Stress levels feed unhealthy eating habits

With a poor dining and exercising regimen, Carnegie Mellon students are sitting at the bottom of the fitness grading curve, according to
Men’s Fitness.

In addition, the campus was ranked seventh in the Princeton Review’s “Their Students Never Stop Studying” category, suggesting that the campus
community’s stress level have some connection to students’ eating habits.

In a study carried out by the Institute of Psychological Sciences at the University of Leeds in the UK from 2003 to 2005, researchers found that a high stress level is associated with fluctuation in food intake levels, as well as changes in food choices and eating patterns.

“Some people will want to eat more, and some people’s appetites will completely disappear,” said Paula Martin, a registered dietician who works with Student Health Services. “We are especially concerned about students who avoid eating when they get stressed.”

According to Martin, a lack of caloric intake hinders cognitive abilities like memory, leads to unhealthy weight loss, and drastically weakens the immune system.

An individual who eats more when stressed tends to eat quickly, without experiencing the food. A distracted multi-tasker usually overeats since he or she is disconnected with the feeling of hunger and fullness.

The study also narrowed down groups of people whose diets make them vulnerable in stressful situations, including dieters, emotional eaters who eat to feel better, external eaters who eat without intuiting fullness, and chronic overeaters.

Aside from these traits, stress-induced snacking seems to affect females much more than males. In a high-stress situation, such as the exam-preparation period, researchers believe that female students will eat sugary and fattening snacks significantly more frequently than male students.

“Chocolate — I have to treat myself to chocolate when I’m stressed just to make myself feel better about the situation,” said sophomore psychology major Shelly Kucherer.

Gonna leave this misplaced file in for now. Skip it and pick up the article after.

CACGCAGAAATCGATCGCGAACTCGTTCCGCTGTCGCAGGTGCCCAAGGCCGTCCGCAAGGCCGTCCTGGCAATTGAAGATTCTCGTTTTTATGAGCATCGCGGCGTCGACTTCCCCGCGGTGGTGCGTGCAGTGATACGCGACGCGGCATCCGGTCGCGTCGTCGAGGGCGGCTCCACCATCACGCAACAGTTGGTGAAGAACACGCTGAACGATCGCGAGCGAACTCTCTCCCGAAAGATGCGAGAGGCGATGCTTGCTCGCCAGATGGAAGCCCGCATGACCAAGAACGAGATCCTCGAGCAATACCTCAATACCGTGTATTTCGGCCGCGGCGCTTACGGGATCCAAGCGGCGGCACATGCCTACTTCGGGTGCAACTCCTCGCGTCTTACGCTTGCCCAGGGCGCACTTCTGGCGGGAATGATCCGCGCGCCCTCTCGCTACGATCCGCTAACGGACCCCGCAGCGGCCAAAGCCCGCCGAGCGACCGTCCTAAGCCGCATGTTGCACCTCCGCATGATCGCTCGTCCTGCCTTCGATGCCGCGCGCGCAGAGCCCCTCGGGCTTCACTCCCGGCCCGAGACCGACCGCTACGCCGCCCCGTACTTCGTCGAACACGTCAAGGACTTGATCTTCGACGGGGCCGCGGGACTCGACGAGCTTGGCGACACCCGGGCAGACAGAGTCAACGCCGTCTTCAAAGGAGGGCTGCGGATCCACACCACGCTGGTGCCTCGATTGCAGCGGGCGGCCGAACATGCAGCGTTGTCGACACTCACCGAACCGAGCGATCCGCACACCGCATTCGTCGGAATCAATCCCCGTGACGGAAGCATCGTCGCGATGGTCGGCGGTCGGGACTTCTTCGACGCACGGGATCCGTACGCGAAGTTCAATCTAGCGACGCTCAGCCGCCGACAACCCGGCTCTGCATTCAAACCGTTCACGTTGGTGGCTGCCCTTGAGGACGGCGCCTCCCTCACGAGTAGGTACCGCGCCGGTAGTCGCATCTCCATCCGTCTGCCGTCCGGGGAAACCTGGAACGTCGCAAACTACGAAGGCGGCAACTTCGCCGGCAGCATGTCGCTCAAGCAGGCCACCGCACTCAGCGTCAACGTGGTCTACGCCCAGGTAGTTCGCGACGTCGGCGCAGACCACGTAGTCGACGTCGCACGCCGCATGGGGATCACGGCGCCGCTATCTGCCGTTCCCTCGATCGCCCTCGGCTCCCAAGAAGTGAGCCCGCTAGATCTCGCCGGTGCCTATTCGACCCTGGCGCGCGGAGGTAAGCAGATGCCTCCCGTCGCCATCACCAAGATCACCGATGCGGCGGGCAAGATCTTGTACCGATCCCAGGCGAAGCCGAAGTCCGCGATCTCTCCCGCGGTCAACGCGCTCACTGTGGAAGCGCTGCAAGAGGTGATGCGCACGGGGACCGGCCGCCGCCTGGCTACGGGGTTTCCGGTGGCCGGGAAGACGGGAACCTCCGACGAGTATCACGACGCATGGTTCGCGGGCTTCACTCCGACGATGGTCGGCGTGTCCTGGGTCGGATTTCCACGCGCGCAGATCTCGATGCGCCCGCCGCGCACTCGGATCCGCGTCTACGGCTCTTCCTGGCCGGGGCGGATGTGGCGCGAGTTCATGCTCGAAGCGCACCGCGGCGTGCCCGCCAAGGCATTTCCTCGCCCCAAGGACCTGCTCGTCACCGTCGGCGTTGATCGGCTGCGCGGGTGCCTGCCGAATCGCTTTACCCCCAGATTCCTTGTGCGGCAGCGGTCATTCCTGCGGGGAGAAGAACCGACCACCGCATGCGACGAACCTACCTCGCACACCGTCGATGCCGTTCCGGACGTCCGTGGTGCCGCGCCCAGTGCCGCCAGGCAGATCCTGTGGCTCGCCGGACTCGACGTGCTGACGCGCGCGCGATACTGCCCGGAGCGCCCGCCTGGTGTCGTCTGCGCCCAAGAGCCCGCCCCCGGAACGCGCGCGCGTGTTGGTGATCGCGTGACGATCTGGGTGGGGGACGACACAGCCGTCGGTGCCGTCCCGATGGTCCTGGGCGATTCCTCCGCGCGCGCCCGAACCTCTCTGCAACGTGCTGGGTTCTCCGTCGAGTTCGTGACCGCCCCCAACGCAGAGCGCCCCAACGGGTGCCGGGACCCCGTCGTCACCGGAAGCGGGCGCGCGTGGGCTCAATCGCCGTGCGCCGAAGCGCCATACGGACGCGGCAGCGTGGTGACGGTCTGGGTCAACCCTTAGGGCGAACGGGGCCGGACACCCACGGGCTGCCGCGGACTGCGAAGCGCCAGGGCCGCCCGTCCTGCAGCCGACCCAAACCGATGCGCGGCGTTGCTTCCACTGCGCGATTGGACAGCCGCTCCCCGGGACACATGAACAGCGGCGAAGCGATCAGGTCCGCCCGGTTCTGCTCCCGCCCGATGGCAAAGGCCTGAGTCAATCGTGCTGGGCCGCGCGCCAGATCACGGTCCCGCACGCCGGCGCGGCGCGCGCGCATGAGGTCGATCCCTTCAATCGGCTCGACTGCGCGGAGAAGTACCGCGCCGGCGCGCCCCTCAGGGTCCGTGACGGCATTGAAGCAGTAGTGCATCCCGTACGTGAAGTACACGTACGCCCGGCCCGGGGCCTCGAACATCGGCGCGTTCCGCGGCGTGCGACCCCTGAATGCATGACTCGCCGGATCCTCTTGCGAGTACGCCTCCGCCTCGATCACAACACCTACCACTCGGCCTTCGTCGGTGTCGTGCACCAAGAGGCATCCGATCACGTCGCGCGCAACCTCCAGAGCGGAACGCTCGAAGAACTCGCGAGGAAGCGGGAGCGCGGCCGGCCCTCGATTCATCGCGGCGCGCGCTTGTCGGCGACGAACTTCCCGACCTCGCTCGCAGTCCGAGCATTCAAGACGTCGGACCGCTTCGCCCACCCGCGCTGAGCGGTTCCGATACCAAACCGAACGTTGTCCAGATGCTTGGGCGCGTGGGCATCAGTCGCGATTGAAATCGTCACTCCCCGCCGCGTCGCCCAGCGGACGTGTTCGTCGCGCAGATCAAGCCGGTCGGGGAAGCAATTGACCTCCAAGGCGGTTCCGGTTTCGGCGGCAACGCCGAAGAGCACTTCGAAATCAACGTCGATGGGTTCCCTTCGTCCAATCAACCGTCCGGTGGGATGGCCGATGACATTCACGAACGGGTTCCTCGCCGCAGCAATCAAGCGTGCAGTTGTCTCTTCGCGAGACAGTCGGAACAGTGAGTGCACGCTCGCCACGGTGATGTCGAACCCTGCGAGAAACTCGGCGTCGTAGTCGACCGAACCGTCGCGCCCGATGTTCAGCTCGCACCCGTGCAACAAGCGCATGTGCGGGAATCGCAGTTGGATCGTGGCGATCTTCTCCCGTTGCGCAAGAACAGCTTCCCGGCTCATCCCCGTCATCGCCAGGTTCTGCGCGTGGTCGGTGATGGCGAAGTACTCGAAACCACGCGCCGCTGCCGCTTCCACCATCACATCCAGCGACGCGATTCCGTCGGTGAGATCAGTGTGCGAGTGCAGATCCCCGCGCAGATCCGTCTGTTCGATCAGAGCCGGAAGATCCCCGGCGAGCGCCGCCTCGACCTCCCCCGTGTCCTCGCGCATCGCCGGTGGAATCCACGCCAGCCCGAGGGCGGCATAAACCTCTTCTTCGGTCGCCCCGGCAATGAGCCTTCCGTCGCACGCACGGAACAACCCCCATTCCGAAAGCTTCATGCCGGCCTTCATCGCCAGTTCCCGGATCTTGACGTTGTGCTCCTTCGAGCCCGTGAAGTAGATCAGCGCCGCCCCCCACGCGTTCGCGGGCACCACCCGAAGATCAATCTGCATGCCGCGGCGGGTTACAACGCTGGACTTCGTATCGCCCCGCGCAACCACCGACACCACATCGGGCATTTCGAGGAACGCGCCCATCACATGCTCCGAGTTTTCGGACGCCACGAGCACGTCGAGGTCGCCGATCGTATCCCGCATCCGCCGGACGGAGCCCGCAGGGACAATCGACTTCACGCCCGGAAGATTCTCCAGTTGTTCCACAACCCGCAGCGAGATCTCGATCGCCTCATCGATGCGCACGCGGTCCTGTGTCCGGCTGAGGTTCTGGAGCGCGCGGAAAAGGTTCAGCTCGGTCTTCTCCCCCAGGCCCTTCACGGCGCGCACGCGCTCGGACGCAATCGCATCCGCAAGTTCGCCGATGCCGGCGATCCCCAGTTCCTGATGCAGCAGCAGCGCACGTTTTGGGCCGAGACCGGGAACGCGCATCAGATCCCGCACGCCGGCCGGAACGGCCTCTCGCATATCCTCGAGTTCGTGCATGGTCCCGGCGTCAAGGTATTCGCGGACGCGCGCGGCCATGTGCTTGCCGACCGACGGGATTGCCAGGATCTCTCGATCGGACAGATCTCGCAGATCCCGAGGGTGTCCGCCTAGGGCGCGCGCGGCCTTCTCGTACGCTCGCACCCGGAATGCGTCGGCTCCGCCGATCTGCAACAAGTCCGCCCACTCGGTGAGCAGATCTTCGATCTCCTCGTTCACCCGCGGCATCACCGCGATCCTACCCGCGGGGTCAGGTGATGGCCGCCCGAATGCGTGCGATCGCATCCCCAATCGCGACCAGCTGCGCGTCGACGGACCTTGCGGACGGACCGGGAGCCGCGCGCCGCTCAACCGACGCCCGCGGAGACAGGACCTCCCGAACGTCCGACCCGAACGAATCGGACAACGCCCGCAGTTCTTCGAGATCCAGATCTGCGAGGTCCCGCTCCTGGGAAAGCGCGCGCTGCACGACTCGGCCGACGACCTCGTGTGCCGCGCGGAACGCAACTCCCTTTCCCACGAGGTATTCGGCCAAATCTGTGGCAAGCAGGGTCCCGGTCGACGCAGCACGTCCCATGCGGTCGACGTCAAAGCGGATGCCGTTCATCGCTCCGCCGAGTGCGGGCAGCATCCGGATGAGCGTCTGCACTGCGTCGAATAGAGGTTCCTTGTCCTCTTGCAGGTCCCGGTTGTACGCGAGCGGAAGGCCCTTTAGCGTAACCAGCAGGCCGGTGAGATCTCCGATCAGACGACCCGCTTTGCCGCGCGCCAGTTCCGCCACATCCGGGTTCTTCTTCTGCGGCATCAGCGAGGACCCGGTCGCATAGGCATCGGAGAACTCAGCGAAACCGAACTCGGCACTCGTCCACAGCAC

Kucherer indulges in the sweet fix when her stress meter skyrockets, but she does not blame the organic chemistry or physics exam for her snacking habits.

“Let’s be honest. We are at CMU. We are all a little bit of overachievers,” she said, adding that she is a self-proclaimed perfectionist. “So it’s not just CMU’s workload; it has a lot to do with us, too.”

Kucherer’s perfectionist tendencies might make her more prone to snacking. According to an article published in Stress and Health, the journal of the
International Society for the Investigation of Stress, perfectionists’ preferences shift to high-calorie foods when they are stressed.

The UK study found that females prefer foods high in sugar and fat — including chocolate and ice cream — while males tend to have less of a sweet tooth, indulging instead in high-fat, high-fiber, and low-quality foods such as potato chips and french fries.

“I eat junk food when I’m busy and I can’t really sit down and eat something healthy, which usually takes time to make or even find around here,” said Daniel Lee, a senior in business administration.

Although Lee observes stress-induced changes in his eating habits, he does not entirely blame his workload for the momentary change. He said he only eats junk food on “special occasions,” such as when he crams for an exam.

According to Jeff Beyer in Counseling and Psychological Services, students under stress will go for the first thing that is available to them.

“It’s gotta be right there,” Beyer said. “The food is only consumed as a distraction, and students will keep on snacking because they want to repeat that moment of high.”

The reason that stressed students picks greasy foods could be that they are emotionally malnourished, lacking sleep, not exercising, or socially isolated. Seeking to take control of the situation, they will likely keep eating although the food will make them feel worse.

“Food is one aspect of many intricately related parts such as sleep, activity level, interpersonal relationships, and relationship with yourself,” Beyer said. “You have to pay equal attention to all these aspects when dealing with stress.”

Beyer identified the independence of college life as a major psychological stressor. For most first-years as well as some upperclassmen, the freedom is overwhelming. Students are often sleep-deprived because they think they can “steal free time from their sleep,” he said.

“Students tend to think they are not like everyone else,” Martin said. “It is like a bragging right to function without sleep, but it does catch up with you.”
Beyer expressed similar concerns, noting that long-term sleep deprivation could lead to decreased productivity and overall alertness, as well as emotional issues.

“Be mindful of what you are doing to your body in all regions — make a conscious effort toward healthy food, quality sleep, and good social relationships,” said Beyer. “The better you take care of yourself, the more likely you’ll feel at your best.”